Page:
Endow is a powerful word. According to Merriam-Webster, it means “to furnish with an income; especially to make a grant of money providing for the continuing support or maintenance of” an institution, project or activity. Endowment donors are strongly motivated to assure that their ideas are sustained. The organization that receives the gift is expected to provide outstanding stewardship, including skilled investment management and thoughtful expenditure of distributed income to achieve a lasting, positive impact.
An endowment fund is typically created to exist in perpetuity, which is why managing endowment assets differs greatly from managing personal wealth. For personal wealth, there is often a goal to be funded within a prescribed timeframe (e.g., retirement, education expenses for children or grandchildren, etc.). Decisions are often made by one or more family members, taxes are a major consideration and legal issues are generally routine.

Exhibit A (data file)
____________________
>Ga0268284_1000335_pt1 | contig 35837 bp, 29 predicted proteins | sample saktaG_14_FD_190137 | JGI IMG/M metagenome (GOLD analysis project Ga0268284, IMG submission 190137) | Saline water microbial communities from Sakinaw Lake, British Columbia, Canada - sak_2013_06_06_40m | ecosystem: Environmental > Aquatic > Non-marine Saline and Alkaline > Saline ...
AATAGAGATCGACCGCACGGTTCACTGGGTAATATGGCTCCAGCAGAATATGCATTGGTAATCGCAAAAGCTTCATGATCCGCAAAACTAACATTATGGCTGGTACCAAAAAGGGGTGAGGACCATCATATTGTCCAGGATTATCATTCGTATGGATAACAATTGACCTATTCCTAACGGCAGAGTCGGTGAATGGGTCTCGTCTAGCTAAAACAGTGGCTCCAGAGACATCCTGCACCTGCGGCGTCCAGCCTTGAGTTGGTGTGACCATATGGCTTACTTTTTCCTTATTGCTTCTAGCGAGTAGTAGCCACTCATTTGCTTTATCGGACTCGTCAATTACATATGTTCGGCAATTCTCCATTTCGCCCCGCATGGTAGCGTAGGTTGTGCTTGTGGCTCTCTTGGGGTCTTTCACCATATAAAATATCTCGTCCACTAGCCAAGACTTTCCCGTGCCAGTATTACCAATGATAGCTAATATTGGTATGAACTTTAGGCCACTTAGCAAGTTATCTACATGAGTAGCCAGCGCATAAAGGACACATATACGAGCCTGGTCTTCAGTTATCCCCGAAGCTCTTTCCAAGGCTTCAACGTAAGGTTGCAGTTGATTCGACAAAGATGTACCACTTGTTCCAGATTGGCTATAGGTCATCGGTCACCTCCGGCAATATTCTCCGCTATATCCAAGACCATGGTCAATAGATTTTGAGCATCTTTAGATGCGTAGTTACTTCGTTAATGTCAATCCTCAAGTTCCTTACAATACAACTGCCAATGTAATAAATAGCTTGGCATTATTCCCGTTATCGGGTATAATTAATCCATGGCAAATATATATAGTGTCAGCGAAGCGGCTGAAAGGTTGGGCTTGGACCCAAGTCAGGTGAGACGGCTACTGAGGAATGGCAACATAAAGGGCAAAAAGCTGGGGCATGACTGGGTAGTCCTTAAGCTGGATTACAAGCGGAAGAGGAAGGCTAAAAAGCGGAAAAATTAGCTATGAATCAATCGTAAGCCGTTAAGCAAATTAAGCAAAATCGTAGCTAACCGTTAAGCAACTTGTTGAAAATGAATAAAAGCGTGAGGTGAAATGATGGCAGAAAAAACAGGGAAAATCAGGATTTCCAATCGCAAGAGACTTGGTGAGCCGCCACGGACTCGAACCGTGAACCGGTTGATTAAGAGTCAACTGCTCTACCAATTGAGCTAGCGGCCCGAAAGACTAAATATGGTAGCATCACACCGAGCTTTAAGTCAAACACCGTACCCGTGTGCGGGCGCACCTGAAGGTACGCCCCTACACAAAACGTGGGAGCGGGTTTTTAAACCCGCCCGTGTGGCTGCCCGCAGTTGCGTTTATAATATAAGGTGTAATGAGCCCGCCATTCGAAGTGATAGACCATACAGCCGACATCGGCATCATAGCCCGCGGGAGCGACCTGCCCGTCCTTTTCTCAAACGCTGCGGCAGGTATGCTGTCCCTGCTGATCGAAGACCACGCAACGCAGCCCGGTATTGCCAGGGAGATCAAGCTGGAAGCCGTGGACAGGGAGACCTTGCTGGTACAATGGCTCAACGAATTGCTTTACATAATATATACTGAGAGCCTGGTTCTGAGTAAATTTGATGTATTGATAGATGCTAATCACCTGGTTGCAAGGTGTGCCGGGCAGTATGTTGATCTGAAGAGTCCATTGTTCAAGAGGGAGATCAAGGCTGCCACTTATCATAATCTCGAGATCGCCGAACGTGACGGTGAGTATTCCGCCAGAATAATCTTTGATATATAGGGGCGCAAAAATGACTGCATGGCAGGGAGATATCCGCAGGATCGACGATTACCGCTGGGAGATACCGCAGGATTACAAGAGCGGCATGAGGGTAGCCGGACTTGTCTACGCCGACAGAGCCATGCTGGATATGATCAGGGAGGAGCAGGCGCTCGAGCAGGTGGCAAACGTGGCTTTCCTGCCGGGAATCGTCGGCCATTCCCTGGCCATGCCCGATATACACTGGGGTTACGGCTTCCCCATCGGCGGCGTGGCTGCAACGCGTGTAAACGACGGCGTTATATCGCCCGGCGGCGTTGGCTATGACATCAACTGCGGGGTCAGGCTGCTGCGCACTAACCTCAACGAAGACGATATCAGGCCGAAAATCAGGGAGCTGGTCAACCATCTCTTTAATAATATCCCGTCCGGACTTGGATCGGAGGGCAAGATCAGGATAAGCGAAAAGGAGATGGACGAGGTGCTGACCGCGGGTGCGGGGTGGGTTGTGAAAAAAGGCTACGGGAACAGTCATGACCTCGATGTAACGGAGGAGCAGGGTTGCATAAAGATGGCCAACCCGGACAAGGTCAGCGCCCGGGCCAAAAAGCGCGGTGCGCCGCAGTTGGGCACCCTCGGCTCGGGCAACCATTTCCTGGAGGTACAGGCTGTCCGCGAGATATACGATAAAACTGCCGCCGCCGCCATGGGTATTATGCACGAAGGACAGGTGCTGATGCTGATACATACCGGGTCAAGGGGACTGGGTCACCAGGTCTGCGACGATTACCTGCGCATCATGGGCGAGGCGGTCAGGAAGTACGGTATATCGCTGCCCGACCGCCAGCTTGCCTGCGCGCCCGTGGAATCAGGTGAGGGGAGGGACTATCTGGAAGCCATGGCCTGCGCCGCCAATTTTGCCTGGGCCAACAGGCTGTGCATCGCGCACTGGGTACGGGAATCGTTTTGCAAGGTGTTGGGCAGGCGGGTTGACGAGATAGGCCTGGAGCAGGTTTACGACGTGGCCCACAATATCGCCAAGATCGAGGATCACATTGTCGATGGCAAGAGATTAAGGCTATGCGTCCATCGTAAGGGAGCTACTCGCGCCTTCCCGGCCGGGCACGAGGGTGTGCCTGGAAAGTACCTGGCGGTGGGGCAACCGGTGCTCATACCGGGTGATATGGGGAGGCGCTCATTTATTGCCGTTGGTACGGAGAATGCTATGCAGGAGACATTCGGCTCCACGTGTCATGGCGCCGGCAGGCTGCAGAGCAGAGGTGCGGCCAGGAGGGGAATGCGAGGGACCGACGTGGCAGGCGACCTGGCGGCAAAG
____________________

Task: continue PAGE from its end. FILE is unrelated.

For endowments, however, the goal is to meet an annual funding requirement (e.g., 5% of the value of the fund). And because the endowment is, in theory, meant to last “forever,” the assets must grow over time to keep pace with inflation. Endowment management decisions are often made by committees; IRS regulations for tax-exempt distributions must be considered and there are often complex legal issues to manage.
So what does this all mean to a family considering the creation of a private foundation or an endowment gift? Or to a board member of a foundation or non-profit organization entrusted with an endowment? It means it’s time to work with advisors who have deep expertise with non-profit organizations, foundations and endowments. At Westwood Trust, we have a long history of advising philanthropic organizations and families. Contact your relationship manager to learn how Westwood can help you achieve your philanthropic goals.